Stopping cholera and saving lives

Daniele Lantagne is dedicated to combating infectious diseases, such as diarrhea, cholera, and Ebola. At the School of Engineering’s Environmental Sustainability Lab, her approach encompasses laboratory, field, and policy implementation-based research. Lantagne, an associate professor of civil and environmental engineering, and her team focus on reducing diarrheal diseases, the second most common cause of death among children worldwide through improved water, sanitation, and hygiene—also known as WASH—practices

Lantagne’s work is already benefiting thousands of public health responders in countries impacted by both cholera and Ebola. For example, they now effectively wash their hands with a chlorine solution based on her lab’s data-supported recommendations that are endorsed by both the World Health Organization (WHO) and the Centers for Disease Control and Prevention (CDC).

Educated at MIT and the London School of Hygiene and Tropical Medicine, Lantagne has been on the front line of infectious disease. As public health engineer at the CDC for eight years, she guided improved water treatment programs in more than forty countries across Africa, Asia, and Central and South America.

She was also on the team that reported to the United Nations on the disputed source of the 2010 cholera outbreak in Haiti. She joined Tufts from a postdoctoral fellowship in sustainability science at Harvard’s Kennedy School of Government.

Tufts Now recently talked with her about cholera, her research contributions, and her outlook on tackling a tenacious disease.

Tufts Now: A global task force is rallying to combat cholera, aiming to eliminate the infectious disease in at least twenty countries out of the forty-seven affected today by 2030. The full suite of strategies includes improved sanitation measures, swift hydration, and in some countries, a vaccine. How do you describe the solutions coming out of your lab?

Daniele Lantagne: First, it’s important to know that cholera is caused by infection with a bacterium, Vibrio cholerae, and it’s spread mostly by water and food, and sometimes surfaces, contaminated with feces. Infection occurs quickly, and infected people suffer rapid and profuse diarrhea that can lead to life-threatening dehydration.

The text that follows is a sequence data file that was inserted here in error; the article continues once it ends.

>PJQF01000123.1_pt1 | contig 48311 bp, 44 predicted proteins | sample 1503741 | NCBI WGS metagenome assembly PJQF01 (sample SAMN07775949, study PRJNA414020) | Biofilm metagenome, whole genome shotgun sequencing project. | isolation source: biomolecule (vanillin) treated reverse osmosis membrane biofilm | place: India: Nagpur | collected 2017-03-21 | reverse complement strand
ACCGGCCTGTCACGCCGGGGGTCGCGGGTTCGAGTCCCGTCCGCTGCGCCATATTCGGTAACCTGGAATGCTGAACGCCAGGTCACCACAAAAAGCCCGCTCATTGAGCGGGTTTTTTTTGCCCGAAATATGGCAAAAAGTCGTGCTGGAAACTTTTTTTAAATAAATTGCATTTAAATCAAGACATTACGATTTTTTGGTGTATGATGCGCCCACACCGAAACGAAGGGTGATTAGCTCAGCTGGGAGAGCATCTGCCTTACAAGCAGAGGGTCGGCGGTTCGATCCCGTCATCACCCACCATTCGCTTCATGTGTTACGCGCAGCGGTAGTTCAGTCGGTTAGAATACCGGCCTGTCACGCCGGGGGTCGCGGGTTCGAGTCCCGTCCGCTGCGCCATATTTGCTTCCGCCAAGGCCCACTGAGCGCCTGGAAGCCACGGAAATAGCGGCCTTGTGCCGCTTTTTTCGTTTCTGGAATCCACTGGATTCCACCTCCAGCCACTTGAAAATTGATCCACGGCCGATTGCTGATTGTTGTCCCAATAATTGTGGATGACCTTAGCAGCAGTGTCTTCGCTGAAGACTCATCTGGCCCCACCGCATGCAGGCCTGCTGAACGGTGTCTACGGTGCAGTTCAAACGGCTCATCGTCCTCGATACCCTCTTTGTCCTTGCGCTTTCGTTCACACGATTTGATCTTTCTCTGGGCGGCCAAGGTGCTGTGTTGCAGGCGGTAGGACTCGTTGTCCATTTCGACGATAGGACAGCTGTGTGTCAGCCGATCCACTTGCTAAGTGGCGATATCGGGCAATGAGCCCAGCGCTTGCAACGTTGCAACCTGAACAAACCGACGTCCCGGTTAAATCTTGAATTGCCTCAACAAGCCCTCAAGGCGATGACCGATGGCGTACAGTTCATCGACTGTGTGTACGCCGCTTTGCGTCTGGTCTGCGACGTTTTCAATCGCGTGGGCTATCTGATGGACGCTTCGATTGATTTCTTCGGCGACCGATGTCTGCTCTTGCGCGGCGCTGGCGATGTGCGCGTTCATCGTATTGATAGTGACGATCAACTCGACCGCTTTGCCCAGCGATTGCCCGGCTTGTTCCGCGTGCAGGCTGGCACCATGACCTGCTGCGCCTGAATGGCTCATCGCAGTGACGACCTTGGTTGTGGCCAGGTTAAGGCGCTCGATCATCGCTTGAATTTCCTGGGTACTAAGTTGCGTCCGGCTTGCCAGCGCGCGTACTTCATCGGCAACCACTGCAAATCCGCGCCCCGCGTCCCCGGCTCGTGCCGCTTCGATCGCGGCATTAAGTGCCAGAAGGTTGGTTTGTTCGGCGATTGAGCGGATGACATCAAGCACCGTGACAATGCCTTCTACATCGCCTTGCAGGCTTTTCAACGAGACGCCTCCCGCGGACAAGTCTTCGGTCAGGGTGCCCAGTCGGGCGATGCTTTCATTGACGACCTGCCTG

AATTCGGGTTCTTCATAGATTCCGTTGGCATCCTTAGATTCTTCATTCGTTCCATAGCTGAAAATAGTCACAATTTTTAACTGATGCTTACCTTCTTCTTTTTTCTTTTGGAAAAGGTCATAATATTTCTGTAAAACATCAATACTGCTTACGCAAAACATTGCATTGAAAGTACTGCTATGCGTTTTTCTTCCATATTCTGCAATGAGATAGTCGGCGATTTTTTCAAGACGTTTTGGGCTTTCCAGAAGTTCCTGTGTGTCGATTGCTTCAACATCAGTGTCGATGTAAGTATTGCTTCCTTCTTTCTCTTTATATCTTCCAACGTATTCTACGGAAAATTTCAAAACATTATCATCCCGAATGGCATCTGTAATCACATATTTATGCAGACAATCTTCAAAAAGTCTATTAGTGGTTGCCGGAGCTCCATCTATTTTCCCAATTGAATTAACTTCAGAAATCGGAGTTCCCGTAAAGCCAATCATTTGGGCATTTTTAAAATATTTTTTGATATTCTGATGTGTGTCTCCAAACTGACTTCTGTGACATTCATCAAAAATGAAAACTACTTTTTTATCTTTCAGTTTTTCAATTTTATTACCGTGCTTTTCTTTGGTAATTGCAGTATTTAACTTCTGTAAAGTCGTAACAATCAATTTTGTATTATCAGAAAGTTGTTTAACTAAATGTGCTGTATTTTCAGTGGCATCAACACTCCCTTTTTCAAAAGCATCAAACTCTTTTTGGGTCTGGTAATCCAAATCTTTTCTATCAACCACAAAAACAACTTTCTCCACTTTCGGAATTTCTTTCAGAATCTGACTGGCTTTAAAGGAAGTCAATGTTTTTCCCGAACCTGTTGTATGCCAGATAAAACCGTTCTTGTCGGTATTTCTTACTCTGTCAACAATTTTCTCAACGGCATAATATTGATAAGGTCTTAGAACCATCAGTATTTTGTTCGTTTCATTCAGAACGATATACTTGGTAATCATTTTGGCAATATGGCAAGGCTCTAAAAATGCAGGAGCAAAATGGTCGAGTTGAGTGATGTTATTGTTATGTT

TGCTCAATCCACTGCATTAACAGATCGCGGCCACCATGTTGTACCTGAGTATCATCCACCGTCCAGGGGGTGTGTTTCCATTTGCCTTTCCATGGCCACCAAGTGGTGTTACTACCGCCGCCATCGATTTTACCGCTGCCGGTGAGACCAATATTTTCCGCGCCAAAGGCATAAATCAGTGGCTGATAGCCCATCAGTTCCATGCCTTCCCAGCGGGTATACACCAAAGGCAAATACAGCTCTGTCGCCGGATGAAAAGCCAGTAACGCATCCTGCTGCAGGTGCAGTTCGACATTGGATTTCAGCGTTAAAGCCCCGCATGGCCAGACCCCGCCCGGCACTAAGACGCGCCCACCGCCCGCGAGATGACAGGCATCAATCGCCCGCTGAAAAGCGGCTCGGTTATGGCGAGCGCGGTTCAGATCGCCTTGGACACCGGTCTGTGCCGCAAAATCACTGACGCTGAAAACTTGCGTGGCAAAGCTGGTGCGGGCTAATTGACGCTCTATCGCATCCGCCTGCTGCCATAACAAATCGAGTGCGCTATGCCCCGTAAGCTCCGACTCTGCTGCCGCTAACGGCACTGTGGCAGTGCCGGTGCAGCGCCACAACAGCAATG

All of the research our group does answers questions that come from the field, including building an evidence base for what I call “CISUR”—commonly implemented but severely under researched—water, sanitation, and hygiene interventions.

One practice that people have used to kill the cholera bacterium on contact is household spraying with chlorine, a common disinfectant. Spraying has been done prevent cholera transmission for nearly 100 years; we have documentation of spraying in China in the 1960’s. But does spraying work to kill the bacteria on surfaces and prevent transmission? We have no data.

So we tested it, in the laboratory and with responders in households of cholera patients. It turns out that spraying does work, on porous and non-porous surfaces, but only if you spray until the entire surface is wet; you can’t just leave droplets because cholera bacterium can persist. Some field programs did this, some did not. The outcome of all this research is a really simple field recommendation for sprayers: spray until the surface is entirely wet.

Another CISUR intervention is bucket chlorination, which is essentially stationing a worker at a water source like a well or river. The worker puts a syringe of chlorine into water containers as people collect water. But again, there was no research on the practice. In the lab, we looked at the effectiveness of chlorine in water of different turbidities, and while it doesn’t take much chlorine to kill the bacterium, the dirtiness of the water will impair it.